The debut of open source vulnerability scanner has not been met with the fanfare Cloudflare would have liked
UPDATED Cloudflare has open-sourced a network vulnerability scanner it’s calling ‘Flan Scan’, but the move hasn’t been met with approval from all information security quarters.
“We created Flan Scan after two unsuccessful attempts at using ‘industry standard’ scanners for our compliance scans,” Cloudflare said.
“A little over a year ago, we were paying a big vendor for their scanner until we realized it was one of our highest security costs and many of its features were not relevant to our setup.”
Cloudflare added that it was not getting its “money’s worth” from existing scanners and so switched to an open source option in order to meet tight compliance deadlines.
“We needed a scanner that could accurately detect the services on our network and then lookup those services in a database of CVEs to find vulnerabilities relevant to our services,” Cloudflare says.
“Additionally, unlike other scanners we had tried, our tool had to be easy to deploy across our entire network.”
Proof of the pudding
Flan Scan is not an original invention. Instead, the release is a wrapper around Nmap, a network scanner long popular with penetration testers.
The script pings a third-party remote server – the vulners.com API – to check if the target software has been connected to known security issues, and its use can be restricted to CVSS scores of particular severity levels.
Flan Scan uses Nmap to run an ICMP ping scan, SYN port scan, service detection checks, TCP handshake and banner grabbing scans, as well as optional UDP and IPv6 address scans.
Vulners then comes into play, providing data on known vulnerabilities in detected services.
Flan Scan, which comprises Nmap and vulners, has been packaged in a Docker container. Results are sent to Google Cloud Storage or S3 buckets.
Perhaps the only real difference from existing usage of the technology is the next stage, in which Flan Scan uses Python to convert Nmap output into actionable LaTeX reports.
What’s in a name?
“Cloudflare’s mission is to help build a better internet for everyone, not just internet giants who can afford to buy expensive tools,” the firm says.
“We’re open sourcing Flan Scan because we believe it shouldn’t cost tons of money to have strong network security.”
The mission sounds honorable, but the name of the tool has already been met with some amusement, along with the logo, which has been connected widely to the Filipino Leche flan dish.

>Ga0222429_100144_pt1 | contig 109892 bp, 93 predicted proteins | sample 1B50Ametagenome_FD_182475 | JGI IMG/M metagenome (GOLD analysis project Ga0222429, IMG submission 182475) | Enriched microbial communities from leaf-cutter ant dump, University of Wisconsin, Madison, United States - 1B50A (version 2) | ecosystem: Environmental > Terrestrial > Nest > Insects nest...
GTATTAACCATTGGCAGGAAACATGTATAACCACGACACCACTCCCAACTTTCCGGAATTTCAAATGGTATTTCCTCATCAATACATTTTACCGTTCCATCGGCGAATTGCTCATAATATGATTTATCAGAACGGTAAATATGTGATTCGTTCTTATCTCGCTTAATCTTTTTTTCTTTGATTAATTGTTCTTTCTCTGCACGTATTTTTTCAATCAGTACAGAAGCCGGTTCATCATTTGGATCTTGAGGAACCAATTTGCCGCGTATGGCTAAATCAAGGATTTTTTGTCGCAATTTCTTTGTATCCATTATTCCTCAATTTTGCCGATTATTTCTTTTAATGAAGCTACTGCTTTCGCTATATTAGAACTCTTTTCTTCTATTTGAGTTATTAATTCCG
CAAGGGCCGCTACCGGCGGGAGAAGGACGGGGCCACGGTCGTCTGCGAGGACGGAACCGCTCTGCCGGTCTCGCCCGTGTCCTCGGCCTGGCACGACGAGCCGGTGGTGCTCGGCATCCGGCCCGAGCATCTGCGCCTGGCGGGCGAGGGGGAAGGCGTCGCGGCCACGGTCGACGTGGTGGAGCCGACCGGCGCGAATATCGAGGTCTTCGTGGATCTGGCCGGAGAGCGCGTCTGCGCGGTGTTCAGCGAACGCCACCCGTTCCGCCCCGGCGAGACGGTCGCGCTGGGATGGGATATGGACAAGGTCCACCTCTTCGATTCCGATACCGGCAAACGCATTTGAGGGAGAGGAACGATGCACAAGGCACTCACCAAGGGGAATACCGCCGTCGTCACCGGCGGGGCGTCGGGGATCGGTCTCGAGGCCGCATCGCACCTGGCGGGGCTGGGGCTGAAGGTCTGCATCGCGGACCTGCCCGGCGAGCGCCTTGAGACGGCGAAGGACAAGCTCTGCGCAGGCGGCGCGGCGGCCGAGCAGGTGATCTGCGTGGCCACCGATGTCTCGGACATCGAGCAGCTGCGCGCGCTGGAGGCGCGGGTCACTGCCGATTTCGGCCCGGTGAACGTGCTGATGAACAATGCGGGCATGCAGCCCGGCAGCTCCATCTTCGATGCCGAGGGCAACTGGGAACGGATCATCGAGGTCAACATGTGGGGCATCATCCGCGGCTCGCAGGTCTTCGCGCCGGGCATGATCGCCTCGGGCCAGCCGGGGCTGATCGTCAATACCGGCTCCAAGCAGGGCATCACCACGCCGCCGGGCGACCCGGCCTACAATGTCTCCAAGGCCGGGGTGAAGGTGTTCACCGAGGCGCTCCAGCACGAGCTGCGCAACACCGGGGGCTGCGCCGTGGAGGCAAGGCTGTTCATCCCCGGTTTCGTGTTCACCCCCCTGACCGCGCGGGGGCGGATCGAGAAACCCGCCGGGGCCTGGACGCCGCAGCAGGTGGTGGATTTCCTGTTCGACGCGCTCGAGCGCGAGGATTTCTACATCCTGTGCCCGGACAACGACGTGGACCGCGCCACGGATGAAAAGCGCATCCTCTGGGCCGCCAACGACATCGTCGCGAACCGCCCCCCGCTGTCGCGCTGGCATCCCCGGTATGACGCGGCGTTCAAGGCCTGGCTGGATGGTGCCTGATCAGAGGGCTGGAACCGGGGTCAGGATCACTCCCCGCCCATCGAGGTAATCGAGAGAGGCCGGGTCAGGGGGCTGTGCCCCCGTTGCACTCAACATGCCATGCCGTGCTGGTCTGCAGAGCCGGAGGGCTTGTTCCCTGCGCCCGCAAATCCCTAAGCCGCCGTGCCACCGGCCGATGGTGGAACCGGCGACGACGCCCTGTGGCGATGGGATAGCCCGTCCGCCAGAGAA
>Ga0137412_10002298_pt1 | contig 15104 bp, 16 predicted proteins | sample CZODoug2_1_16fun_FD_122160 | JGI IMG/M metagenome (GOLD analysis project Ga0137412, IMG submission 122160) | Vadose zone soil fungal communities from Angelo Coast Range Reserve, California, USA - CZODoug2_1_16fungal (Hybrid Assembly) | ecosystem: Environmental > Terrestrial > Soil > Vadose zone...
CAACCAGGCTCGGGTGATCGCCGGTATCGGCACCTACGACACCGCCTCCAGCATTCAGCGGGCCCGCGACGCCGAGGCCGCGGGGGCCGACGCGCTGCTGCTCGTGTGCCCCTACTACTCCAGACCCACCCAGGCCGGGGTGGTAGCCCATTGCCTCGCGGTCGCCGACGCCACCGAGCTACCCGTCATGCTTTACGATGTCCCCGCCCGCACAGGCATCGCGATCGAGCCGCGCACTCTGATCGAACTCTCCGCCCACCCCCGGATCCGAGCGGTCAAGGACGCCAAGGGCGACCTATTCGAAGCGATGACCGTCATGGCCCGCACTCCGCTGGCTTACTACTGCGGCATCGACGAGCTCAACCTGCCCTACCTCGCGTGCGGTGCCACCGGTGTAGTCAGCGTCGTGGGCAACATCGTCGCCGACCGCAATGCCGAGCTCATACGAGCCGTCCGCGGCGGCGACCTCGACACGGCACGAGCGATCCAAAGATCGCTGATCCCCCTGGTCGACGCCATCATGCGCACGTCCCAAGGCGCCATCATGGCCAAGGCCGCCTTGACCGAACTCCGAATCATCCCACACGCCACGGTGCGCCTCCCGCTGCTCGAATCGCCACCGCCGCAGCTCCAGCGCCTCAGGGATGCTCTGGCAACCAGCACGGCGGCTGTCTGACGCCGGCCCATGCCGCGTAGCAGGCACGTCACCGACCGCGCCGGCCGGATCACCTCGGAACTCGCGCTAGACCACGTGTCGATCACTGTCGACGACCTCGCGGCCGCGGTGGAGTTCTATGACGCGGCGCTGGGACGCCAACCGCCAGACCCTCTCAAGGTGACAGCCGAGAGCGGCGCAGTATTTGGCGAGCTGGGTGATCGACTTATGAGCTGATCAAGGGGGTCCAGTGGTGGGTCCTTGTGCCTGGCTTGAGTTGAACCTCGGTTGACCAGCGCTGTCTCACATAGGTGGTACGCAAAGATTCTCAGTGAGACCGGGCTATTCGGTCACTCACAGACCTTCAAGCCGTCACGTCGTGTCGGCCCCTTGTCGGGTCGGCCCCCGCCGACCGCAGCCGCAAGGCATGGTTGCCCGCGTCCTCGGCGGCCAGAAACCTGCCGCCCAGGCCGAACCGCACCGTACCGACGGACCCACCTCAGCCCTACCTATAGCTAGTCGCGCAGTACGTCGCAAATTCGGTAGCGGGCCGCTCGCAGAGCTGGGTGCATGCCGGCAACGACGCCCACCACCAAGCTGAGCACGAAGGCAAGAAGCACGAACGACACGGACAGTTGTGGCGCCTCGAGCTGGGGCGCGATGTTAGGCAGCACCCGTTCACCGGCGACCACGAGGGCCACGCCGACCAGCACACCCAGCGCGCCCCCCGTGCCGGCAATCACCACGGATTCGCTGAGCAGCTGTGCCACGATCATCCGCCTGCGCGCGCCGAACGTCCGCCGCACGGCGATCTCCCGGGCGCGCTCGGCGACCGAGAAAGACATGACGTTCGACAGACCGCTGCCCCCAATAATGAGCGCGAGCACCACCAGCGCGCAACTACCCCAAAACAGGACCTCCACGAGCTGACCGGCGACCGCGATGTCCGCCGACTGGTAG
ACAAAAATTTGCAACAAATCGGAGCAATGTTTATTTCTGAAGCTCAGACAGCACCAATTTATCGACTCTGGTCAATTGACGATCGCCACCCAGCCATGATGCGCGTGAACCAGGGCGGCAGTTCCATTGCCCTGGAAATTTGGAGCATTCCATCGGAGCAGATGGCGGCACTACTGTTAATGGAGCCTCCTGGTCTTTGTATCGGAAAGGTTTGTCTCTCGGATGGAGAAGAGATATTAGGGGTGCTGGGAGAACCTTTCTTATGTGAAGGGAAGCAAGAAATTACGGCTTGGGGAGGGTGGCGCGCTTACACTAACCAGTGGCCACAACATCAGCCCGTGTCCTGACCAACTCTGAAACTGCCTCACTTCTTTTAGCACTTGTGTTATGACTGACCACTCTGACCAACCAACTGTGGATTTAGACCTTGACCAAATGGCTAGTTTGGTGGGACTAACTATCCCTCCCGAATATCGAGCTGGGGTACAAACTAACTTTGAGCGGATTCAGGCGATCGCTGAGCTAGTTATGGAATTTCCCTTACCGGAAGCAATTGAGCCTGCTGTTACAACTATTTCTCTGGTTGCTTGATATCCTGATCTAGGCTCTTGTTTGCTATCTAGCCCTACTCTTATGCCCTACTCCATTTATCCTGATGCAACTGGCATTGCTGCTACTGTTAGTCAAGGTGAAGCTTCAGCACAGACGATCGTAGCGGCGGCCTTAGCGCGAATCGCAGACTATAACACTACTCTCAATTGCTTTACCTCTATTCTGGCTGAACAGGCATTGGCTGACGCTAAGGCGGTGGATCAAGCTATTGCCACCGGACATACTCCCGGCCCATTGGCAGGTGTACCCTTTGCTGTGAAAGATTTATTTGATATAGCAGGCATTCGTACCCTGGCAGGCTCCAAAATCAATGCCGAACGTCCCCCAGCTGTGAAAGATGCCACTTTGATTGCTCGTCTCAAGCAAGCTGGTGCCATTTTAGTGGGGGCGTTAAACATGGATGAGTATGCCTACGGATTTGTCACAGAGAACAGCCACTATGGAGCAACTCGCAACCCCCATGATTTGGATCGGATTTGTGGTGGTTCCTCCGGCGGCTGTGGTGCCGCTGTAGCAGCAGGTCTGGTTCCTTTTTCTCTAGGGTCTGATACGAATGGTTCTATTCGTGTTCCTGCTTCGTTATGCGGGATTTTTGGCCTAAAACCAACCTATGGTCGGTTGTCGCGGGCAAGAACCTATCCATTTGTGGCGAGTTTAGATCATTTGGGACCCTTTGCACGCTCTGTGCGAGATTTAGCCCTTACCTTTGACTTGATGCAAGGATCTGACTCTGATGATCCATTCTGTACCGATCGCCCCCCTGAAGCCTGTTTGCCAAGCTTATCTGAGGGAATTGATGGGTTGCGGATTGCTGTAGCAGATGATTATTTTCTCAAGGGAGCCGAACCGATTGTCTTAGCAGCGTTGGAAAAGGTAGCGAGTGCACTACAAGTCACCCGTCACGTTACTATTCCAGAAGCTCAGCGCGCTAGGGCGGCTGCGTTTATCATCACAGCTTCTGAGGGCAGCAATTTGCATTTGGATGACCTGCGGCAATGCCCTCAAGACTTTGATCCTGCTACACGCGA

Dessert storm: Cloudflare launched Flan Scan this week
Humor aside, however, Cloudflare is facing backlash from the cybersecurity community over Flan Scan, with phrases including “check box compliance”, “rip-off”, and “bullshit” flying around the internet.
Cloudflare has not said it relies on Flan Scan alone. Rather, the tool is used in tandem with osquery, which performs host-based vulnerability tracking.
Regardless, users discussing the release on Reddit this week have noted that the scan itself is only superficial and focuses on matching known vulnerabilities to services, rather than acting as a ‘true’ vulnerability scanner that’s able to test for security holes.
“I actually cannot believe they are going public with this and open sourcing,” commented Reddit user ki11a11hippies, who claims to be a Cloudflare customer.
“I’m not going to be the only customer with questions and concerns. Nmap+vulners isn’t doing the deep level authenticated scanning of a Nessus or Rapid7 – it’s doing surface-level version probes of open ports and matching to CVEs. [Cloudflare] just severely cheaped out on their vulnerability management program for a very simplistic wrapper to Nmap.”
False positives, too, have been highlighted as a potential problem. And others have queried why Cloudflare appears to be relying on Flan Scan, rather than potential alternatives such as Tenable’s Nessus, which is able to test whether or not software is vulnerable to specific security issues.
In summary of the tool, user ipaqmaster commented, “A quick potential automated insight, but nothing actually useful for a compromise”.
“The goal of the project has been to develop a vulnerability scanner that is completely free, deployable in 10 minutes, and will help set a strong security baseline,” Joe Sullivan, Cloudflare’s chief security officer, told The Daily Swig.
“This tool fundamentally works similarly to big name vulnerability scanners, by banner grabbing and matching service versions to vulnerabilities. We look forward to getting constructive feedback and invite collaboration as we continue to work on and expand it. That is part of the reason we open-sourced it.”
This article has been updated to include comment from Cloudflare.